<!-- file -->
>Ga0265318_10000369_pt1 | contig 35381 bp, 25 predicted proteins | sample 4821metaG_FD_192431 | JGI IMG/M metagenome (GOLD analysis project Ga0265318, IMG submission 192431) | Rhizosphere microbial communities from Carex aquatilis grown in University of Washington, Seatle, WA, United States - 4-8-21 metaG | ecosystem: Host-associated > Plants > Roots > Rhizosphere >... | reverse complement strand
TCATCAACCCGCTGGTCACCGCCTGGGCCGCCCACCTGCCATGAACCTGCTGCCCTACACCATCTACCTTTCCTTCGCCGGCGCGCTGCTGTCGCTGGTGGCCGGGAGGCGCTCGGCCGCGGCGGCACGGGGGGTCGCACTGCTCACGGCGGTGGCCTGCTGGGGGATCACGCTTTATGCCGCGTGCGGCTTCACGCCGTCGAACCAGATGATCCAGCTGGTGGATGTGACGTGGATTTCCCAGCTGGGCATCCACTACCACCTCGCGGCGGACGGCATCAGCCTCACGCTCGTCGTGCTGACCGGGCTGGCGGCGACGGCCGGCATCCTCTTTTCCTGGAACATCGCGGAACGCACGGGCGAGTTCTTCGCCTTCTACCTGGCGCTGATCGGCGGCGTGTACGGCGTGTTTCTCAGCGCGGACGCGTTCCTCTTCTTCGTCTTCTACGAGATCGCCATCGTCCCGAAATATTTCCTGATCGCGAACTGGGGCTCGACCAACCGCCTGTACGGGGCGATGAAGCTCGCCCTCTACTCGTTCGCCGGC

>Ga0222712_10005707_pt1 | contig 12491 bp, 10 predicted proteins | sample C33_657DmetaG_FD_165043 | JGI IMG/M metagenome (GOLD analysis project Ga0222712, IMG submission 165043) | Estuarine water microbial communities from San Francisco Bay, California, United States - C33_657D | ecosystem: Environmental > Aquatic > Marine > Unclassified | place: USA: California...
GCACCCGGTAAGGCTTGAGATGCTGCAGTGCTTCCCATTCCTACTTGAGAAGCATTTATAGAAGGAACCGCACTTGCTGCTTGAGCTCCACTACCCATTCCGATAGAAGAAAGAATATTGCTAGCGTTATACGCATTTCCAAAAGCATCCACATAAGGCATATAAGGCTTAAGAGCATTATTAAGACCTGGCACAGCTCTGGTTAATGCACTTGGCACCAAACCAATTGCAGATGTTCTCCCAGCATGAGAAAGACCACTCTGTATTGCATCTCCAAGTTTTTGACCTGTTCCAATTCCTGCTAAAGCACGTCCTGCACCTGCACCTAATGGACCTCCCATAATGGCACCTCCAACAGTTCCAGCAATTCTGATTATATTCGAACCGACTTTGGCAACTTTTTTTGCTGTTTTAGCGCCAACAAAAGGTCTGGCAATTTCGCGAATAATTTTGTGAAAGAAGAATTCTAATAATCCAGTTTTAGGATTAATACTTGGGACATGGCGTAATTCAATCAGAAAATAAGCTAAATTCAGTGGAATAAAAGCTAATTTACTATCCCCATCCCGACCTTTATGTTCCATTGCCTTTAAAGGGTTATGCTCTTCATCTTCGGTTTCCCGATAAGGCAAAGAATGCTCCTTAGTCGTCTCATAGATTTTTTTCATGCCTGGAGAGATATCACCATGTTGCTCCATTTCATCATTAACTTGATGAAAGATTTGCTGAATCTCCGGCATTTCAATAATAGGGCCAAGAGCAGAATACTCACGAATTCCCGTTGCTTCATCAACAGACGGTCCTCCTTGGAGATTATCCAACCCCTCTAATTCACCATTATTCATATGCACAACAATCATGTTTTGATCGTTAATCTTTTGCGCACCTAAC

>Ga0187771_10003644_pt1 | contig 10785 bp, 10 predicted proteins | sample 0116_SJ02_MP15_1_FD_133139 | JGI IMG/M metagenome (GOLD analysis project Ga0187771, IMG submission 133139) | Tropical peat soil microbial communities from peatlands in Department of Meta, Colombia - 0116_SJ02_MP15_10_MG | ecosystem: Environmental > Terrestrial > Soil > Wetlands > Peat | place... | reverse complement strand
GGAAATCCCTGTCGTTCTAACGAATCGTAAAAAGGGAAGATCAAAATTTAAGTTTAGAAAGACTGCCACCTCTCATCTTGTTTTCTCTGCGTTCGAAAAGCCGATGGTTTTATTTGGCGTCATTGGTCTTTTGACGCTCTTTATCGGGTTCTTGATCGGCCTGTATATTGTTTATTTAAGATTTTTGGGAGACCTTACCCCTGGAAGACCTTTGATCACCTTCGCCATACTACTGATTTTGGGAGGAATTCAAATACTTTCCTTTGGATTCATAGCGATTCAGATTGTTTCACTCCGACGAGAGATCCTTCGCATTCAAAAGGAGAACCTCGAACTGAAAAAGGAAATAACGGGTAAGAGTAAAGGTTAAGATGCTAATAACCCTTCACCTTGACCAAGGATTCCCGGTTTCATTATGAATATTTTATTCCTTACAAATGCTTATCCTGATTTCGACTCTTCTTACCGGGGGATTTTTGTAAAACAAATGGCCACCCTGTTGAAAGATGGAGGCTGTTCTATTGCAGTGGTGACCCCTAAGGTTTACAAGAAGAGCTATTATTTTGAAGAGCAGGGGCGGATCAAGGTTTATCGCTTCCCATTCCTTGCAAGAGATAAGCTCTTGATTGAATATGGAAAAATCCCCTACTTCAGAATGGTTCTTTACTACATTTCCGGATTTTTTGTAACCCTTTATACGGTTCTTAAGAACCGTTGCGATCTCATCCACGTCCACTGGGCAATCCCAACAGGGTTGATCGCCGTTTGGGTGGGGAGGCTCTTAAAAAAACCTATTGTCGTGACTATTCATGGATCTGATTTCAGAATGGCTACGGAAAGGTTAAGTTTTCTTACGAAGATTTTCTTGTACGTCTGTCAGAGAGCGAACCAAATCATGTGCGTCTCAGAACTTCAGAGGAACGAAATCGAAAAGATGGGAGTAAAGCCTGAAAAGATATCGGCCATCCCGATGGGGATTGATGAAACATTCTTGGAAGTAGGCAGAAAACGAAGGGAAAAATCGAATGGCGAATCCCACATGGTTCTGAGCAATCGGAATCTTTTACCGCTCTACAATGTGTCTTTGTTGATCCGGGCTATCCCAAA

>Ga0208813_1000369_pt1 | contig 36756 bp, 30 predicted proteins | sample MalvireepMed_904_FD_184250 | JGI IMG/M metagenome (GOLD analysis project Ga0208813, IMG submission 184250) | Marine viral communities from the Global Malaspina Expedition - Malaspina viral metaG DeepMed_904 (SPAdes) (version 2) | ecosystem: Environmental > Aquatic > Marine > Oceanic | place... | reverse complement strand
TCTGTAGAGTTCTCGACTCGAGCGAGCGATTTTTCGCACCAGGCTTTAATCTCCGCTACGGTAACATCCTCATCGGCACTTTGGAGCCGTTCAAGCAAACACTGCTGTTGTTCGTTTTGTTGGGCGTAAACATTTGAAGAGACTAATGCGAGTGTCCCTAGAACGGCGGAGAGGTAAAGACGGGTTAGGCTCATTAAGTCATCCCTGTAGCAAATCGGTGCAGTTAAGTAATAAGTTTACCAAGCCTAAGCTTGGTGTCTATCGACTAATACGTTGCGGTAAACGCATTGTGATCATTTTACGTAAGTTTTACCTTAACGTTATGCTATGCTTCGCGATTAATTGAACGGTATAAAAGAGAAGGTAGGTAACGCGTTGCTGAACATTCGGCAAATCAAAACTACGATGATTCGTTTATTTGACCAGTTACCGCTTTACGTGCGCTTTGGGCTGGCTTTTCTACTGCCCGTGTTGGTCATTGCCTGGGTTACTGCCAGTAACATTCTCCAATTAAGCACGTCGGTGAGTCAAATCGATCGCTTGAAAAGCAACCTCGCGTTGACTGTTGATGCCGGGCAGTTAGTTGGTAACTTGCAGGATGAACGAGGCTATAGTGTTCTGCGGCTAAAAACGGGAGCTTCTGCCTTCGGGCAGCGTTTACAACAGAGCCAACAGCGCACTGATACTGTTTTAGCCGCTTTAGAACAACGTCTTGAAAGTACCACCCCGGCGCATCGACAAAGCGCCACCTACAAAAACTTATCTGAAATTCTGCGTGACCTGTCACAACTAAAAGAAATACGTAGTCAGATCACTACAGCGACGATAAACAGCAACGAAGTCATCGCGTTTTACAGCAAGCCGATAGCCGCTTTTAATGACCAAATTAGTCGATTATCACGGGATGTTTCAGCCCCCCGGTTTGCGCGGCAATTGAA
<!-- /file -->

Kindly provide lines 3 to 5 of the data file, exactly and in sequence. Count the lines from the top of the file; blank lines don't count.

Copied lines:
>Ga0222712_10005707_pt1 | contig 12491 bp, 10 predicted proteins | sample C33_657DmetaG_FD_165043 | JGI IMG/M metagenome (GOLD analysis project Ga0222712, IMG submission 165043) | Estuarine water microbial communities from San Francisco Bay, California, United States - C33_657D | ecosystem: Environmental > Aquatic > Marine > Unclassified | place: USA: California...
GCACCCGGTAAGGCTTGAGATGCTGCAGTGCTTCCCATTCCTACTTGAGAAGCATTTATAGAAGGAACCGCACTTGCTGCTTGAGCTCCACTACCCATTCCGATAGAAGAAAGAATATTGCTAGCGTTATACGCATTTCCAAAAGCATCCACATAAGGCATATAAGGCTTAAGAGCATTATTAAGACCTGGCACAGCTCTGGTTAATGCACTTGGCACCAAACCAATTGCAGATGTTCTCCCAGCATGAGAAAGACCACTCTGTATTGCATCTCCAAGTTTTTGACCTGTTCCAATTCCTGCTAAAGCACGTCCTGCACCTGCACCTAATGGACCTCCCATAATGGCACCTCCAACAGTTCCAGCAATTCTGATTATATTCGAACCGACTTTGGCAACTTTTTTTGCTGTTTTAGCGCCAACAAAAGGTCTGGCAATTTCGCGAATAATTTTGTGAAAGAAGAATTCTAATAATCCAGTTTTAGGATTAATACTTGGGACATGGCGTAATTCAATCAGAAAATAAGCTAAATTCAGTGGAATAAAAGCTAATTTACTATCCCCATCCCGACCTTTATGTTCCATTGCCTTTAAAGGGTTATGCTCTTCATCTTCGGTTTCCCGATAAGGCAAAGAATGCTCCTTAGTCGTCTCATAGATTTTTTTCATGCCTGGAGAGATATCACCATGTTGCTCCATTTCATCATTAACTTGATGAAAGATTTGCTGAATCTCCGGCATTTCAATAATAGGGCCAAGAGCAGAATACTCACGAATTCCCGTTGCTTCATCAACAGACGGTCCTCCTTGGAGATTATCCAACCCCTCTAATTCACCATTATTCATATGCACAACAATCATGTTTTGATCGTTAATCTTTTGCGCACCTAAC

>Ga0187771_10003644_pt1 | contig 10785 bp, 10 predicted proteins | sample 0116_SJ02_MP15_1_FD_133139 | JGI IMG/M metagenome (GOLD analysis project Ga0187771, IMG submission 133139) | Tropical peat soil microbial communities from peatlands in Department of Meta, Colombia - 0116_SJ02_MP15_10_MG | ecosystem: Environmental > Terrestrial > Soil > Wetlands > Peat | place... | reverse complement strand